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Old 25th July 2023, 10:13   #1  |  Link
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Intel Introduces AVX10 for E-Cores to leverage AVX512

AVX512 support has been a bit of roller coaster ride for Intel, with Intel Xeon first supporting them, then being introduced to the i9 consumer CPUs, then phased out due to heat and throttling issues etc. Now with more and more mobile CPUs being made of Efficiency Cores (E Cores) and Performance Cores (P Cores), Intel was trying to find a way to leverage on the added capability of the performance cores while still being able to execute code, which is what led to AVX10. In other words, AVX10 will allow Intel CPUs that have both E Cores and P Cores to still support AVX-512, even though the actual 512 bit instructions will only really run on the latter (I mean on the P Cores). What's interesting about this is that the converged 256 bit AVX10 instructions code will be able to run on either the E Cores or the P Cores, thus allowing the CPU to still have support for AVX-512 capabilities. This is particularly important 'cause it was one of the fears (or rather obstacle) that rumors were pointing at when they mentioned that Intel could have disabled support for 512 bit vectors for those new CPUs as it did when it disabled them for both Alder Lake and Raptor Lake. Now, AVX10 can be thought as a "superset" of AVX512 and comes with all of its features and with both 256 bit and 512 bit vector register sizes.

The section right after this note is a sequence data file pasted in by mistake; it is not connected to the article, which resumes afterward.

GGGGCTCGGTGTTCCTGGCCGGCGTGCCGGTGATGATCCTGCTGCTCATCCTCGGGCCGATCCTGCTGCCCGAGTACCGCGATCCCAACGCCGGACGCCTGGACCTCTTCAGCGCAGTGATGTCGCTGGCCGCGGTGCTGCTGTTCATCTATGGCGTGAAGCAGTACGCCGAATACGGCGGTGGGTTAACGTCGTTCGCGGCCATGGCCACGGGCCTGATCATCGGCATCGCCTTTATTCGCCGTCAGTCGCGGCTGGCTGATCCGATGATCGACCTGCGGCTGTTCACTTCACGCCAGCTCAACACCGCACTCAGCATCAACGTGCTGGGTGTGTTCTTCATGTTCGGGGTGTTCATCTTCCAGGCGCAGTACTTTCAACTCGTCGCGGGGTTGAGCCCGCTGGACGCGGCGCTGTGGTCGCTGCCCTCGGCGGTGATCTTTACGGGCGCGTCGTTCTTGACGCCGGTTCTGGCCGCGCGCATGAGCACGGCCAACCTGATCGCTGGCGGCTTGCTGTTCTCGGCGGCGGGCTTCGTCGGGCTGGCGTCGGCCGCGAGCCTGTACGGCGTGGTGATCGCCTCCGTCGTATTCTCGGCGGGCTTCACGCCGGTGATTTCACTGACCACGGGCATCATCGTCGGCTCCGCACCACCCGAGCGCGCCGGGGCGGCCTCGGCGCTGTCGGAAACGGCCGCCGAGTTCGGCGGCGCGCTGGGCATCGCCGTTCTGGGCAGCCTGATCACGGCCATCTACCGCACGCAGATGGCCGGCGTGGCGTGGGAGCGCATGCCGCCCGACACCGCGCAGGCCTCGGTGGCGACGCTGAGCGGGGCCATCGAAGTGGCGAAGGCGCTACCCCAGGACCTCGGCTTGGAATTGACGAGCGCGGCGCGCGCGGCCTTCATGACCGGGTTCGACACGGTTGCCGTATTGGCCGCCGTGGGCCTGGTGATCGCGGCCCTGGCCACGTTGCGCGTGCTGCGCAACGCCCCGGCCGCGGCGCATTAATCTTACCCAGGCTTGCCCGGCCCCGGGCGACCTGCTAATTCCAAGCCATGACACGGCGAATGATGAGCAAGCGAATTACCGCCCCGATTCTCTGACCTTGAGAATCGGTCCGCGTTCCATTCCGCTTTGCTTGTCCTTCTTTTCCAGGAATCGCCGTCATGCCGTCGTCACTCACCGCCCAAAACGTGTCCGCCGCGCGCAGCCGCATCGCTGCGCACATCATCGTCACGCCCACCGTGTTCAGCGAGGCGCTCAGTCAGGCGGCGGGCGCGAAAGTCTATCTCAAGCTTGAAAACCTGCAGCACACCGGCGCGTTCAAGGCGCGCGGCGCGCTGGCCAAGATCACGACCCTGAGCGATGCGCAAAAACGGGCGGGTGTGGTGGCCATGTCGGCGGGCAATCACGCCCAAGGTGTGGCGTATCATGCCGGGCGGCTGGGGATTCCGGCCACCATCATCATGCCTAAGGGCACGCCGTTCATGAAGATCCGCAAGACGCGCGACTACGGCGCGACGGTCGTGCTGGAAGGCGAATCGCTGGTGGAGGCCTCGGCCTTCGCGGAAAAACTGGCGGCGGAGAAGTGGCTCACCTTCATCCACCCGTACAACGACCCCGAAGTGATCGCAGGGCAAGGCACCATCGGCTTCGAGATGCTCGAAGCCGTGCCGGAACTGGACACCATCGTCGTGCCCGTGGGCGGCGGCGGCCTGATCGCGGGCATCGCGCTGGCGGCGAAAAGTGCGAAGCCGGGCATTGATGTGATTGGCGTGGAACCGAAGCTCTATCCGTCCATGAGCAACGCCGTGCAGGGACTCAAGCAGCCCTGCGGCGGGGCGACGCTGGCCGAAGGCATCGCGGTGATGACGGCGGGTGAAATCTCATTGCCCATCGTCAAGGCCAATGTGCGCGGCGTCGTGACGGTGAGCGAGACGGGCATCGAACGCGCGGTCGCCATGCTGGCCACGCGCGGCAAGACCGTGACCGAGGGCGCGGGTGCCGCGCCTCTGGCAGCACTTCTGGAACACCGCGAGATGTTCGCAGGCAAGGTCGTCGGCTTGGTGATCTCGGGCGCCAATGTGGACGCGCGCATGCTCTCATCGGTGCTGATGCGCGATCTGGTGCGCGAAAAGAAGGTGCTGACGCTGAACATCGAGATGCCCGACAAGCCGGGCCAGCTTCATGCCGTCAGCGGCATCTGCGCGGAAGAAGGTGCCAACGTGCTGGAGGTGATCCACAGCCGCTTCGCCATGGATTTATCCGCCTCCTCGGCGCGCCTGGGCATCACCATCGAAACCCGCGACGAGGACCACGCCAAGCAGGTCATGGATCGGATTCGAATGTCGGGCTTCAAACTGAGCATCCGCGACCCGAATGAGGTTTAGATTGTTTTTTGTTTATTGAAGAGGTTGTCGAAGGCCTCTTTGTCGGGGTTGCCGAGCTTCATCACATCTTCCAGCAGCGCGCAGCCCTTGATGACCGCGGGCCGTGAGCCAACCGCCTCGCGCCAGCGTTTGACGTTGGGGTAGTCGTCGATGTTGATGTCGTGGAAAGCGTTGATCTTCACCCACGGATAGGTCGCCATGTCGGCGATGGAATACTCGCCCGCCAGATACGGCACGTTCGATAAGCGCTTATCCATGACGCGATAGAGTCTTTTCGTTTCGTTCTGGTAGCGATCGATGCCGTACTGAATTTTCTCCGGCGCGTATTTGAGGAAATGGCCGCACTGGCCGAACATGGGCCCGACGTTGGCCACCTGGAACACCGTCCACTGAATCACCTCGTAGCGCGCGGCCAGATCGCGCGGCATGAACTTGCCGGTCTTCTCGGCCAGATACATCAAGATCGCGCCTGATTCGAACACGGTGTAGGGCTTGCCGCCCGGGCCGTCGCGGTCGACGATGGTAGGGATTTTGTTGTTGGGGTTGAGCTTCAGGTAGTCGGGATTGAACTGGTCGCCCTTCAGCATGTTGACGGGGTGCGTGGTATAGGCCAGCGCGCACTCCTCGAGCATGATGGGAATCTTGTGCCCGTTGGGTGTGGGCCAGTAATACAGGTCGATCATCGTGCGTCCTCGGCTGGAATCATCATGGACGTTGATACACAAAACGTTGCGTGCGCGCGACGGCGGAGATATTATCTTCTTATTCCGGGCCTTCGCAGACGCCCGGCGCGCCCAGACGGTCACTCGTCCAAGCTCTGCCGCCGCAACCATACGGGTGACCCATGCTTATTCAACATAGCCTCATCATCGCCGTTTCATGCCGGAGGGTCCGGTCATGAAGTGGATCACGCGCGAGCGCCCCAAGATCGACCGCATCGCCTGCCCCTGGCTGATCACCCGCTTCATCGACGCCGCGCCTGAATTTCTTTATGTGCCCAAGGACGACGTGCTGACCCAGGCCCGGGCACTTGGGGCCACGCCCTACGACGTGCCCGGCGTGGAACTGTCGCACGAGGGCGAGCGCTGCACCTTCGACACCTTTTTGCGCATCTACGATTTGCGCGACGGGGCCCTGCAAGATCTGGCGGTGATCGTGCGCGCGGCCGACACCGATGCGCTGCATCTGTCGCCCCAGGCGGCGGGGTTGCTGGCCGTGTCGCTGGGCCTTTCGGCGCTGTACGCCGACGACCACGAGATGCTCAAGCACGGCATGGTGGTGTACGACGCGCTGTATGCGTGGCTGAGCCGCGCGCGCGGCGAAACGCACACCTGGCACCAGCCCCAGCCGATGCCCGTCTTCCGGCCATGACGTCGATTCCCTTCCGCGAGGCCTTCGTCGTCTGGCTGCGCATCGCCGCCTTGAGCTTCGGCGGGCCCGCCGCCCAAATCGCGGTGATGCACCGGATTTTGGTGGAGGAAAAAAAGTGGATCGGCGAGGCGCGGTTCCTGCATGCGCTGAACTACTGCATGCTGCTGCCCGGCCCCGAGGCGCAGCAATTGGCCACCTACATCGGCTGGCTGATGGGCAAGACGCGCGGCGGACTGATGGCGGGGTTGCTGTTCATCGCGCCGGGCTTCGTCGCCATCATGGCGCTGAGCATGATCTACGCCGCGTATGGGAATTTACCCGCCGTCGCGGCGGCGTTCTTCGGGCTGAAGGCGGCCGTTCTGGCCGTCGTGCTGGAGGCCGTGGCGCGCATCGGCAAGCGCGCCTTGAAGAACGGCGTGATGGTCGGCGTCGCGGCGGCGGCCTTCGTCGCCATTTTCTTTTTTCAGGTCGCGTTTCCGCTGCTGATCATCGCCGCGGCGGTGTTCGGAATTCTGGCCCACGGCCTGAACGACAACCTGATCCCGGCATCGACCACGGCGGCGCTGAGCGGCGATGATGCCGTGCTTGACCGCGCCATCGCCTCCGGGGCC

To quote Intel:

AVX10 will include AVX512 vector instructions with an AVX512VL feature flag, a maximum vector register length of 256 bits as well as eight 32 bit mask registers and new versions of 256 bit instructions supporting embedded rounding

So, in a nutshell, AVX10 will allow those new CPUs to handle AVX512 but while the E cores will be limited to a vector length of max 256 bit the P cores will be able to handle the whole 512 bit vectors.

To quote Intel again:

existing applications will provide the same level of performance with AVX10 as they did with AVX-512, at least at the same vector lengths. AVX2 compiled applications, re-compiled to AVX10, should realize performance gains without the need for additional software tuning. AVX2 applications sensitive to vector register pressure will gain the most performance due to the 16 additional vector registers and new instructions. Highly-threaded vectorizable applications are likely to achieve higher aggregate throughput when running on E-core-based Intel Xeon processors or on Intel products with performance hybrid architecture.
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